At the CERN Large Hadron Collider, lead nuclei (left) are collided to form a quark-gluon plasma (middle), which eventually decays into particles (right).
At the CERN Large Hadron Collider, lead nuclei (left) are collided to form a quark-gluon plasma (middle), which eventually decays into particles (right).
Image courtesy of Govert Nijs and CERN

The Science

Heavy nuclei such as lead-208 are characterized by an outer shell of mostly neutrons, called the neutron skin. When these nuclei are collided at speeds close to the speed of light, the quarks and the gluons that make up the protons and the neutrons melt into a state of matter called the quark-gluon plasma. The shape and the size of the quark-gluon plasma these collisions produce are affected by the thickness of the neutron skin. This makes it possible to infer this thickness from experimental observations.

The Impact

In an atomic nucleus, the size of the neutron skin is sensitive to the strong interaction among protons and neutrons. The same interaction governs the behavior of the matter that composes neutron stars. These are among the most mysterious objects observed in the sky, with a mass roughly one to two times that of the Sun but with a radius of only about 6 miles. Therefore, determinations of the neutron skin on Earth permit us to deepen our knowledge of these extreme celestial objects.

Summary

The thickness of the neutron skin of a heavy nucleus affects the shape and the size of the quark-gluon plasma produced in high-energy collisions of two nuclei. This in turn affects the distributions of particles emitted from these collisions, measured by particle detectors at the Large Hadron Collider. Researchers have developed sophisticated theoretical models to describe these collisions, including advanced tools that allow scientists to tune the model parameters to describe a vast set of experimental data points.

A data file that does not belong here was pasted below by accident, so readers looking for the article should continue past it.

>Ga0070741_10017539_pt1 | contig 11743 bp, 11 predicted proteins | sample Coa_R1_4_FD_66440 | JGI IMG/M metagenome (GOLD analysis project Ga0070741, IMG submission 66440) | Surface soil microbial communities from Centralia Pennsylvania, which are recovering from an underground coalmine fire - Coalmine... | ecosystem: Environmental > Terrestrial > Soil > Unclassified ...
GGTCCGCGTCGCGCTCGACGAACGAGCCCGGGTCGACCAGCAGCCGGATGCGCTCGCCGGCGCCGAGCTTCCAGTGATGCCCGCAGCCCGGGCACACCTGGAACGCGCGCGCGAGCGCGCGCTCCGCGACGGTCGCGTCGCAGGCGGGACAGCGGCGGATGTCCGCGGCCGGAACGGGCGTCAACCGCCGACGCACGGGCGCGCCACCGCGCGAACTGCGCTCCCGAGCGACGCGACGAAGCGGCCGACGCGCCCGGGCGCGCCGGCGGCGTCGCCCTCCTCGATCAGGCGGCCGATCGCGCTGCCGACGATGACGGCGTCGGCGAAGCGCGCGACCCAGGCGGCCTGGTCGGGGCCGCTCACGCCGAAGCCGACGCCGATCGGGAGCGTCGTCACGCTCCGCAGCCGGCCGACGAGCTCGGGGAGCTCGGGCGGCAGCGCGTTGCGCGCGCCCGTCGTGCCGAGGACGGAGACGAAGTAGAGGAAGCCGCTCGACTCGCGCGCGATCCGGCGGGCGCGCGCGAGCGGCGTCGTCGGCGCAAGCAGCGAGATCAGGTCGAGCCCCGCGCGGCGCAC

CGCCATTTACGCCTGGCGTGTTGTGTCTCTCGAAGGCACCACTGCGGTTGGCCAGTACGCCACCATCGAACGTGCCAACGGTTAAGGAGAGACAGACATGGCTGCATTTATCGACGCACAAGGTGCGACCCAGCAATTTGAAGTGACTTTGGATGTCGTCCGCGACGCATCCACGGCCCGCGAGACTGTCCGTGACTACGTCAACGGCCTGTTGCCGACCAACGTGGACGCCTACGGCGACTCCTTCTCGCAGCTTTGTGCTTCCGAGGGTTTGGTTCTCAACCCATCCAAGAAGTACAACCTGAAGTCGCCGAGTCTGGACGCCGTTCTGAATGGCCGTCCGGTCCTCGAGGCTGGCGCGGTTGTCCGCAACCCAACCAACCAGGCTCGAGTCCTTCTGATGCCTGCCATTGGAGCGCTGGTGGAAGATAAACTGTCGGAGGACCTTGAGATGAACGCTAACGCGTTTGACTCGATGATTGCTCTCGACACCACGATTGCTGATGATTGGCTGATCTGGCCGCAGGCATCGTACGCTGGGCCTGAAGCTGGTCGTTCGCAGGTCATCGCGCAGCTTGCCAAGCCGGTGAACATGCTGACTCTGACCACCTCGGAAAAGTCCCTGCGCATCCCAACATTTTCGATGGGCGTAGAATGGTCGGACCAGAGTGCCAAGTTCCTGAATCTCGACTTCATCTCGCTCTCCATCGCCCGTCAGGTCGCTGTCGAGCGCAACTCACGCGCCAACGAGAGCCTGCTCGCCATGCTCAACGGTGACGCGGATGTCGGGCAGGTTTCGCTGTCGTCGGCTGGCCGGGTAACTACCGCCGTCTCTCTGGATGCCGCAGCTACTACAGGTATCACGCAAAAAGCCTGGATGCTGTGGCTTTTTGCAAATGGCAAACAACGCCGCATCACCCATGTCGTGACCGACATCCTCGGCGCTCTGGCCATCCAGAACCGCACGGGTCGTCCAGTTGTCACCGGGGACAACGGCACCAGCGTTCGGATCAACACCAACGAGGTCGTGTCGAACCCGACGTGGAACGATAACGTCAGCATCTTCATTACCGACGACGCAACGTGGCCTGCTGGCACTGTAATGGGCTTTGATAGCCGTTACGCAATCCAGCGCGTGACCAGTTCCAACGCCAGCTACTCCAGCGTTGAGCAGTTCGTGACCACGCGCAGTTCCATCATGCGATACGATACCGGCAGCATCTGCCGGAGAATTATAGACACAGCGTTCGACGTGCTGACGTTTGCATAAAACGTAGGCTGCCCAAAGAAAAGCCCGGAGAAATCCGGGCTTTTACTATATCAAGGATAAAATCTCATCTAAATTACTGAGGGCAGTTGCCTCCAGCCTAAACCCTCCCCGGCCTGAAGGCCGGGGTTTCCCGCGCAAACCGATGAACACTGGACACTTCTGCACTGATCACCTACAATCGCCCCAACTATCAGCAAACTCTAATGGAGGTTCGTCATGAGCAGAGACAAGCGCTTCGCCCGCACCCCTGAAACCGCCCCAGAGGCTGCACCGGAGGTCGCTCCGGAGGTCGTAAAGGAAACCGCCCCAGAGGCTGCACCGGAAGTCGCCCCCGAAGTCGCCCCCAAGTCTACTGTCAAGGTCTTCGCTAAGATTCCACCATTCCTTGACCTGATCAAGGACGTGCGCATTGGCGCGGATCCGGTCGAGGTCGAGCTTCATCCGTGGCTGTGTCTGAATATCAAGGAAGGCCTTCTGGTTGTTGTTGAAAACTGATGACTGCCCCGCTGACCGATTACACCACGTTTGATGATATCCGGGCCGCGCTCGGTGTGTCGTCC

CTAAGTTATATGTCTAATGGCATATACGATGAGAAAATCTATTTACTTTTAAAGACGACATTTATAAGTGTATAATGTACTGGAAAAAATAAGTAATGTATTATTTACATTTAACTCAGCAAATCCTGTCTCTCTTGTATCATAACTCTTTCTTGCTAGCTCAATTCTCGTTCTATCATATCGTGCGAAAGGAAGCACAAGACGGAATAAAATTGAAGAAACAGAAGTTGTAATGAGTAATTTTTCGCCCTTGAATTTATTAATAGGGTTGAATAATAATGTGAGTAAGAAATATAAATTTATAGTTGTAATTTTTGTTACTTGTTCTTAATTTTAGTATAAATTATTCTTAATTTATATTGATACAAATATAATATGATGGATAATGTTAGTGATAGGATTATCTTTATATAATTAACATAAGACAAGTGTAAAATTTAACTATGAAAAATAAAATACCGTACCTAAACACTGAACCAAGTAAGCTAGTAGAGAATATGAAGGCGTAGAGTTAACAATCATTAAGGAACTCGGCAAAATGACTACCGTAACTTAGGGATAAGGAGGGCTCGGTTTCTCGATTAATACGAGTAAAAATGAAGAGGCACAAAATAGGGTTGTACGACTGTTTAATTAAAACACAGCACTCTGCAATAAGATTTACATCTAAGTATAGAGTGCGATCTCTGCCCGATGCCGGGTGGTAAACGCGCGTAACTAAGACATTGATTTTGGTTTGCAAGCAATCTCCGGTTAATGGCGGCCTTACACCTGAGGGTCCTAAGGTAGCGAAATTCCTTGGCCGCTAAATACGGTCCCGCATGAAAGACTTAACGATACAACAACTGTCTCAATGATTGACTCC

In this analysis, researchers used the Trajectum hydrodynamic model, which was tuned to 670 experimental data points measured at the Large Hadron Collider. One of the parameters of this model is the size of the neutron skin. By comparing the model parameters to the experimental results, the researchers found the value for the neutron skin of lead-208 that best describes the data. This supplies the first determination of the neutron skin for lead nuclei using collider data.

Contact

Giuliano Giacalone
Heidelberg University
g.giacalone@thphys.uni-heidelberg.de 

Govert Nijs
Massachusetts Institute of Technology & CERN
govert.nijs@cern.ch

Wilke van der Schee
Utrecht University & CERN
wilke.van.der.schee@cern.ch

Funding

One of the researchers was supported by the Deutsche Forschungsgemeinschaft (DFG, German Research Foundation) under Germany’s Excellence Strategy (the Heidelberg STRUCTURES Excellence Cluster). Another researcher was  supported by the Department of Energy Office of Science, Office of Nuclear Physics.

Publications

Giacalone, G., Nijs, G., and van der Schee, W. Determination of the neutron skin of 208Pb from ultrarelativistic nuclear collisions, Physical Review Letters 131 202302 (2023). [DOI: 10.1103/PhysRevLett.131.202302]

Related Links

The open source Trajectum relativistic hydrodynamics code was employed in this analysis.